Join Tom Sherrington for a Twitter chat on May 8 at 7 p.m. EDT, using the hashtag #LSIChat
Teaching isn’t easy. Being at 100% all day…juggling a million tasks…stopping your student from climbing out the window (yes, that happens)…it can be a lot. And guaranteed there are days where you ask yourself, “why am I doing this?” You run the numbers through your head…no, it’s not for the money. You know that your students are your biggest fans…no, it’s not for the fame. You picture yourself in a fancy business suit…and then imagine it covered in glitter…no, it’s not for corporate recognition. But then something wonderful happens. Something that reminds you why you love teaching. Tom Sherrington has had these days and he wants to share with all teachers a few reasons why teaching is the greatest job on the planet. Enjoy!
1. Doing the things you love while you’re at work
It has always struck me as remarkable and fortuitous that I am paid to do a job where I get to have so much fun. In my lessons, I have the chance to explore my favourite subject – Physics. Today I was talking about space, time and gravity with my Y13s; on Monday I took my Y9s outside to make a scale model of the solar system on the field. I had as much fun as anyone. Earlier, my colleagues were getting excited that our Cosmic Ray Detector, built over several years from scratch, was sparking nicely. Teaching is full of those moments – if you create them.
But it’s not just the joy of teaching your subject specialism – you can do all kinds of other things: play in the orchestra, watch or direct a drama production, go on school trips around the UK and around the world, coach a sports team; get involved in debates; run a Model United Nations; set up a club where students help you do something you want to do – make videos, create a garden, keep chickens, build a go-cart; go on camping expeditions for DofE. And so on. What other job is like that, affording so many opportunities to engage in your passions and to share them with other people.
2. Making a difference: Knowing it’s the most important job
As Chris Husbands, Director of the IoE, said to my students today, education is to the 21st C what oil was to the 20th C and coal was to the industrial revolution. We’re in the business of giving young people the greatest asset in the world economy. We’re doing the thing that transforms lives. It’s a big deal – which is why we spend so much time talking about how to get it right. But, across the wide landscape of careers, this is the ONE. You’re in the right place people. Be happy.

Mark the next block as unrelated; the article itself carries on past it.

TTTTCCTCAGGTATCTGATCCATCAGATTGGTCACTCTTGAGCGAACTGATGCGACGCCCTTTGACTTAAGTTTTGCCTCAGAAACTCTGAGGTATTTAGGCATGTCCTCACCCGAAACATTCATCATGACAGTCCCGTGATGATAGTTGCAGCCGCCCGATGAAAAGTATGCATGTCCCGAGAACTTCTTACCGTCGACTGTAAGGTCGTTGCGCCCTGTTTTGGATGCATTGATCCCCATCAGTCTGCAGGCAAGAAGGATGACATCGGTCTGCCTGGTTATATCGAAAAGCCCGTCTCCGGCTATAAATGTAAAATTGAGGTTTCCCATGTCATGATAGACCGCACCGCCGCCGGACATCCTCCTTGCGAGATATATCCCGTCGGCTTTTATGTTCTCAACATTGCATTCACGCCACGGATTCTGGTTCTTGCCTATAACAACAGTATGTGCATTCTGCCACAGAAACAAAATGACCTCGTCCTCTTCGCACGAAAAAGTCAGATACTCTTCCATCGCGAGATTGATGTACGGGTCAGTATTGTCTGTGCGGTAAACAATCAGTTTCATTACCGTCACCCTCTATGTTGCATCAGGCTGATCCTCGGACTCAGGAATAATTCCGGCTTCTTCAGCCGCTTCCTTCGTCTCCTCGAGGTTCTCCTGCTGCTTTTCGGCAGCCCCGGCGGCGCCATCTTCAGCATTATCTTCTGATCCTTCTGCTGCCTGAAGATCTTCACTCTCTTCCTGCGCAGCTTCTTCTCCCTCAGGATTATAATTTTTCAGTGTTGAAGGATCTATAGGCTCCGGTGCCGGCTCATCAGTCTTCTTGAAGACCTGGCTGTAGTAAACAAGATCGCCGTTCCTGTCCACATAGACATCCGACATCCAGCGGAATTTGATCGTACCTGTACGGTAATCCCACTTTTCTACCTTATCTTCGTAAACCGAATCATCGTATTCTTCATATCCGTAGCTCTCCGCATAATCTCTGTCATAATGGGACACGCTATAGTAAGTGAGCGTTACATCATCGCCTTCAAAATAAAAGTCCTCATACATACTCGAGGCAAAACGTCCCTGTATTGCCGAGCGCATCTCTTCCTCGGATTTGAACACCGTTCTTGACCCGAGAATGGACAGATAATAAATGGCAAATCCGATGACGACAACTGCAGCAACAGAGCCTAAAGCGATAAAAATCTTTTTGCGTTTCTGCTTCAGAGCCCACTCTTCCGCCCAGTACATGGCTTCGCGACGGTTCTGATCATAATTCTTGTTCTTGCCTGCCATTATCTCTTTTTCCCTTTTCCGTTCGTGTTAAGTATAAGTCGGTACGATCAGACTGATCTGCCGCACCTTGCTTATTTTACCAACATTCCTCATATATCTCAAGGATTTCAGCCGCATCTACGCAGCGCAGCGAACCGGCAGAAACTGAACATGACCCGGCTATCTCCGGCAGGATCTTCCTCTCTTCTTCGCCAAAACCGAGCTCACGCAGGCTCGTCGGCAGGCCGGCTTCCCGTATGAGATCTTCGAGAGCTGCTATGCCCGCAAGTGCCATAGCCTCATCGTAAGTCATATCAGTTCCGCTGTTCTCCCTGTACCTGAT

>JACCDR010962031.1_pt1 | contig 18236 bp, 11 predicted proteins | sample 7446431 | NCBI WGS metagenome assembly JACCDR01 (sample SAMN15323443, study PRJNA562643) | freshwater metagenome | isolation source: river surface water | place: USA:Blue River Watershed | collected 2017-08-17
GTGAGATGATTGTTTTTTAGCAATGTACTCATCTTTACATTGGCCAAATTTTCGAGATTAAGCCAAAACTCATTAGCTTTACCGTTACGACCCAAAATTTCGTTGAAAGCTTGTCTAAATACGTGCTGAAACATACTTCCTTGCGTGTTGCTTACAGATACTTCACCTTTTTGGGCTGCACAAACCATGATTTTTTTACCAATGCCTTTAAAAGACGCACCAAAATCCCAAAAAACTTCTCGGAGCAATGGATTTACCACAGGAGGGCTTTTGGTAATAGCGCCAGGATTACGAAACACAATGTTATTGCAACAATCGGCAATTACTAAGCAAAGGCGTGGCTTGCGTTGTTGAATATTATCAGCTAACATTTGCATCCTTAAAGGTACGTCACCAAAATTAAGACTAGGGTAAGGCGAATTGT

3. Young People are Wonderful
Today, students who finished their A levels in June came back for Prize Giving after a term at university. It was wonderful to talk to them…people I knew as 12-year olds, now adults living their lives, already with many tales to tell. My Year 9s can frustrate me – gosh, they like to talk! But they amaze me in equal measure – so many ideas, so curious about the world and always looking for a channel for their enthusiasm and joie de vivre. These are the people that make it all worthwhile; each one a unique personality with different attitudes and ways of thinking, bursting with possibilities for the future. The relationships you can form with your students as you strive together to maximise their learning are quite wonderful.
We may feel we’re teachers of a subject – but we’re not; we’re teachers of students learning our subject. It’s really all about them – and that’s the joy.
Join Tom Sherrington for a Twitter chat
May 8 at 7 p.m. EDT
4. Local Community; Global Community
Schools are great places aren’t they? I love that sense of being part of something; belonging to a group of people with a shared sense of purpose; a common identity and common challenges. When you are a teacher, you are part of a much bigger project – there’s a vision for reaching audacious goals where you need to play your part. At their best, schools are giant families, offering that sense of togetherness and mutual support. We’re all in it together.
At the same time, and increasingly as social media links us all up, we’re all part of a much wider community as teachers. I love the idea of being engaged in a global profession. People are doing what I do in every town and village across the world. Even just within the UK, it’s exciting to think of all the connections we can make with other people doing the same job we do…sharing ideas, working together to improve the whole system, not just our tiny patch of it.
5. The rewards of achievement